Some thoughts on time management

Yes, much needs to be done, but you don’t have to do it all

By Morf Morford

Tacoma Daily Index

We all get 24 hours in a day, but some of us seem to get a lot more done than others.

I used to have a teacher colleague who had a very simple principle; don’t do anything that the students couldn’t do themselves. He had his students keep attendance and all kinds of minor administrative tasks to keep the class running smoothly. His focus was on what he was trained, and paid, to do.

I suggest that more of us use this principle to reclaim our time – at home and at work.

To do this we might ask ourselves a few basic questions; first, does this need to be done? Second, does it need to be done by me? Third, does it need to be done now?

Yes or no?

Every “yes” or “no” is a compromise.

Every “yes” is a “no” to something – or a whole set of “somethings” that could have been done instead.

Any “no” might provide time or attention, maybe even fuller attention to the same (or related) task tomorrow.

Any given “yes” or “no” is for that situation or time – and perhaps not for the next opportunity or challenge that comes along.

A “no” today, is not necessarily a “no” for tomorrow.

Situations, and perspectives may, and in many cases, certainly will, change.


If you can’t eliminate something, make a move toward delegating it – to a person, a system or an automation of some kind.

Instead of taking time to pay bills, for example, could you set up an online payment system?

An hour or so setting up such accounts could save you many hours over months, even years, to come.

Instead of doing those time-consuming routine activities, get someone else to do it.

For simple things, a young person may not know how to do it just right, but they’ll learn.

For those projects, large or small, simple or complicated, consider what your time is worth.

For that handyman project – especially anything to do with plumbing, have an experienced and reliable expert do it. You’ll save yourself worry, stress and probably some money. Your peace of mind, and a good night’s sleep are both worth far more than what you might save by doing it yourself.

Do it later

You could call this purposeful procrastination.

If something needs to be done, but not now, bundle it with other related tasks.

Keeping a clear distinction between the urgent and the important – in life and work – can save you many headaches.

An oil change in your car, for example, is important but rarely urgent.

A flashing “Check engine” light on your dashboard screen is almost certainly urgent.

Some phone calls are urgent. But not every chirp or beep from your phone is of equal importance.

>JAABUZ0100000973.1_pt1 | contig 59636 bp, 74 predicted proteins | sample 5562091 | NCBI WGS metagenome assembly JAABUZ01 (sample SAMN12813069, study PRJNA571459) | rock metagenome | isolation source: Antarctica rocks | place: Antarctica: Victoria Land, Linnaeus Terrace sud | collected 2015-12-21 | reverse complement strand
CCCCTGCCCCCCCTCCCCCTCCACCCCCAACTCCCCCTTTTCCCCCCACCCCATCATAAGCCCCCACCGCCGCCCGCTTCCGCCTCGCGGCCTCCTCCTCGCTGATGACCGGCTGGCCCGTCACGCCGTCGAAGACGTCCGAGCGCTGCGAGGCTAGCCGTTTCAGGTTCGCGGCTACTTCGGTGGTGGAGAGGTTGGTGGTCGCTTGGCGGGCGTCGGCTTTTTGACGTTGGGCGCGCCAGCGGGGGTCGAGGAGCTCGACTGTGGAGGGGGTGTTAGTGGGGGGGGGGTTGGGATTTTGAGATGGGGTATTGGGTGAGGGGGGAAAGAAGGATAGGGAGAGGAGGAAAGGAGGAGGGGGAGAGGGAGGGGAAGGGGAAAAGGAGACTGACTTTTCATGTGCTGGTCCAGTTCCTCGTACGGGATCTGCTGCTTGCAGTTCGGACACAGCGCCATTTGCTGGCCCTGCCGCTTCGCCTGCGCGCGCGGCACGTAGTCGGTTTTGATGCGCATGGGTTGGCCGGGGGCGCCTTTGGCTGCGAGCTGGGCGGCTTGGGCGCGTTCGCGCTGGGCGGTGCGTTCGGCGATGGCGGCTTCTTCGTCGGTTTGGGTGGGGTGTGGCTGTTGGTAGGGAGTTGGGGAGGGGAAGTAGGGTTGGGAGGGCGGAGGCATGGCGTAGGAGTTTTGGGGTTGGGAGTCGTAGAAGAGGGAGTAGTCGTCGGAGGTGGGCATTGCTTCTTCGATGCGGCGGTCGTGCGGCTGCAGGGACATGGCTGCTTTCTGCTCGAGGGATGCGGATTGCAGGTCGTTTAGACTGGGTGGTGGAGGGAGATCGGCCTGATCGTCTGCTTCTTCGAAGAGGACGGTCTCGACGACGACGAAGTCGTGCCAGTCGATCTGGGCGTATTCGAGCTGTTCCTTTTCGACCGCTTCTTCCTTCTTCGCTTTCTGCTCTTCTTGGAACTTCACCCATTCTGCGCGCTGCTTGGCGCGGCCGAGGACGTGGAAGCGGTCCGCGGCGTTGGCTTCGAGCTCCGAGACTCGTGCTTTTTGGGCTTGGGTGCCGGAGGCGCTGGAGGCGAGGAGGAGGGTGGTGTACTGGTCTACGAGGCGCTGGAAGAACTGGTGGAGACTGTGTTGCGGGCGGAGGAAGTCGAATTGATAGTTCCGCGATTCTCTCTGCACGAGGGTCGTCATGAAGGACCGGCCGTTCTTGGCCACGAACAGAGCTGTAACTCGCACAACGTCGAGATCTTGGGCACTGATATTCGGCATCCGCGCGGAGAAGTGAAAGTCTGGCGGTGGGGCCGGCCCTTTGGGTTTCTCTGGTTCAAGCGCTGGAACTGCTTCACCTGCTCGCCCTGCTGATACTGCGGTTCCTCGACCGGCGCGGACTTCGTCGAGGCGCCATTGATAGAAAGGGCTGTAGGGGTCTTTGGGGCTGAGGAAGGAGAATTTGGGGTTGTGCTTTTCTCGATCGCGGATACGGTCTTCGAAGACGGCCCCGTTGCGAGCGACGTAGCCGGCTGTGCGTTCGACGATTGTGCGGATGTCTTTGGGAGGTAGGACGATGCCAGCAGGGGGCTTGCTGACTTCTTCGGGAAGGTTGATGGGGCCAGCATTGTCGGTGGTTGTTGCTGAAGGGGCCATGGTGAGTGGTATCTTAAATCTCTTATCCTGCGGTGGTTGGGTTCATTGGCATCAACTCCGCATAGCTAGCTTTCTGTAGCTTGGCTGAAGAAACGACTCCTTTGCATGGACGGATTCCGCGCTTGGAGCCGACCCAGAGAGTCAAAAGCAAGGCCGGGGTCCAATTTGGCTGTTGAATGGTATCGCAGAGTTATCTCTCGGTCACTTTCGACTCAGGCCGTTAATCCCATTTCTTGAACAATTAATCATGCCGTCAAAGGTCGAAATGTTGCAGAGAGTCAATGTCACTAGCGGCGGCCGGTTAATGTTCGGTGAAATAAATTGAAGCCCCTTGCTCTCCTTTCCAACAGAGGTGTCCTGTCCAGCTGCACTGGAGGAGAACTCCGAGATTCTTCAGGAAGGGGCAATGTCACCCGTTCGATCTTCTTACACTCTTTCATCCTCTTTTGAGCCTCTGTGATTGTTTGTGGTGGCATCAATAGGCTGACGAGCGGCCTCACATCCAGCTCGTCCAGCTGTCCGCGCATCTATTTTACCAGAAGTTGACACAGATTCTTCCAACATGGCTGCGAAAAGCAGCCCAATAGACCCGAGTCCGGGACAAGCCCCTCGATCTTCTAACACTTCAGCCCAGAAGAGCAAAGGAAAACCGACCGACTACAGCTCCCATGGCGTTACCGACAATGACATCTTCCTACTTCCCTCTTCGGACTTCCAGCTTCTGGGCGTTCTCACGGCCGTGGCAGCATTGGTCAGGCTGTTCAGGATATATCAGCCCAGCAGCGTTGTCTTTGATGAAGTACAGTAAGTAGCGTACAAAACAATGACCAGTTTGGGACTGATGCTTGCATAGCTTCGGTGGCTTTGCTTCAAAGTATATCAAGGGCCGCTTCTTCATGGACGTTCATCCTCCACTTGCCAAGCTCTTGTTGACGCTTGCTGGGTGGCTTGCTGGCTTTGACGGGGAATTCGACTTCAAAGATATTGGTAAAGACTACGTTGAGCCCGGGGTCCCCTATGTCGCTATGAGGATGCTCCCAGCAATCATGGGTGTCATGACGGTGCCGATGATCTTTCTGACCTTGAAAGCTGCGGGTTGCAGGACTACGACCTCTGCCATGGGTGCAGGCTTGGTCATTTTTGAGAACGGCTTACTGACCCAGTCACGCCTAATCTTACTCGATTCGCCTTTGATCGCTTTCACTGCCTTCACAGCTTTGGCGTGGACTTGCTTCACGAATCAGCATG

If you procrastinate on purpose, you’ll eventually decide whether to eliminate, automate or delegate the task, or you may find that it has solidified and risen in significance, importance or urgency, compelling you to get it done.

Clear out your clutter

I think of time wasting activities as being like that clutter of unused, neglected or forgotten long-lost objects found in the back of almost every closet. They take up space; space that could be used, at minimum, more productively.

The same principle holds true for time-wasters. They occupy time but they keep us from accomplishing much.

Clearing out a cluttered space is much like clearing out a cluttered calendar.

We all know the term “spring cleaning,” and “COVID cleaning” has become a familiar term for many of us.

And more and more of us are discovering the liberation inherent in a cleaned out room – or schedule.

The 10% rule

There’s an old saying that life is 10% what happens to us and 90% how we react. To put it mildly, our “reactions” are what consume our time and energy.

Any shift in the balance in the positive direction will save you some, or even a lot of, time and energy.

Getting as close as possible to reversing that ratio will save you a massive amount of headaches – and relationship or career disasters.

It might seem impossible, but do yourself a favor and restrain your reaction. Very few situations are improved by venting, ranting or even worrying.

There’s an old saying in parenting circles; pick your battles. The same is true in work and life in general.

None of us has the time to fight about every issue or crisis that emerges. Pick the battles that are worth fighting – or that you need to win.

One thing I have learned is that the vast majority of “battles” are literally not worth fighting.

Delegate or defer or even procrastinate, but you cannot fight every battle that comes along. And you won’t have the energy to fight the battles that really matter.

Learn from your pets

Ever notice the animals in your life? Most of the time they are calm yet alert. Most of us are the exact opposite – too much of the time we are anxious and sluggish.

Most animals are “all-in” – they are fully awake or fully asleep. Most of us spend the bulk of our time in some in-between state – not fully awake or fully rested.

Healthy animals live fully in the moment. Only traumatized animals live in a state of fear or anxiety.

Live like a healthy animal.

Waste some time

Not every moment of life is meant to be measurably productive.

“Waste” time in the best ways – ways that you look forward to, and remember.

“Waste” time looking at clouds or sunsets. Or with those people who understand you best.

It just might remind you what is worthy of your time.

Time only goes forward

There is no going backwards.

Time and opportunity are always and only in front of us.

Each one of us, each day, uses our time to make us who and what we are.

Whether we “waste” time or use it fully, it is the one element we all share.

Yes, time is money. But it is also far more.

Time is the ultimate investment.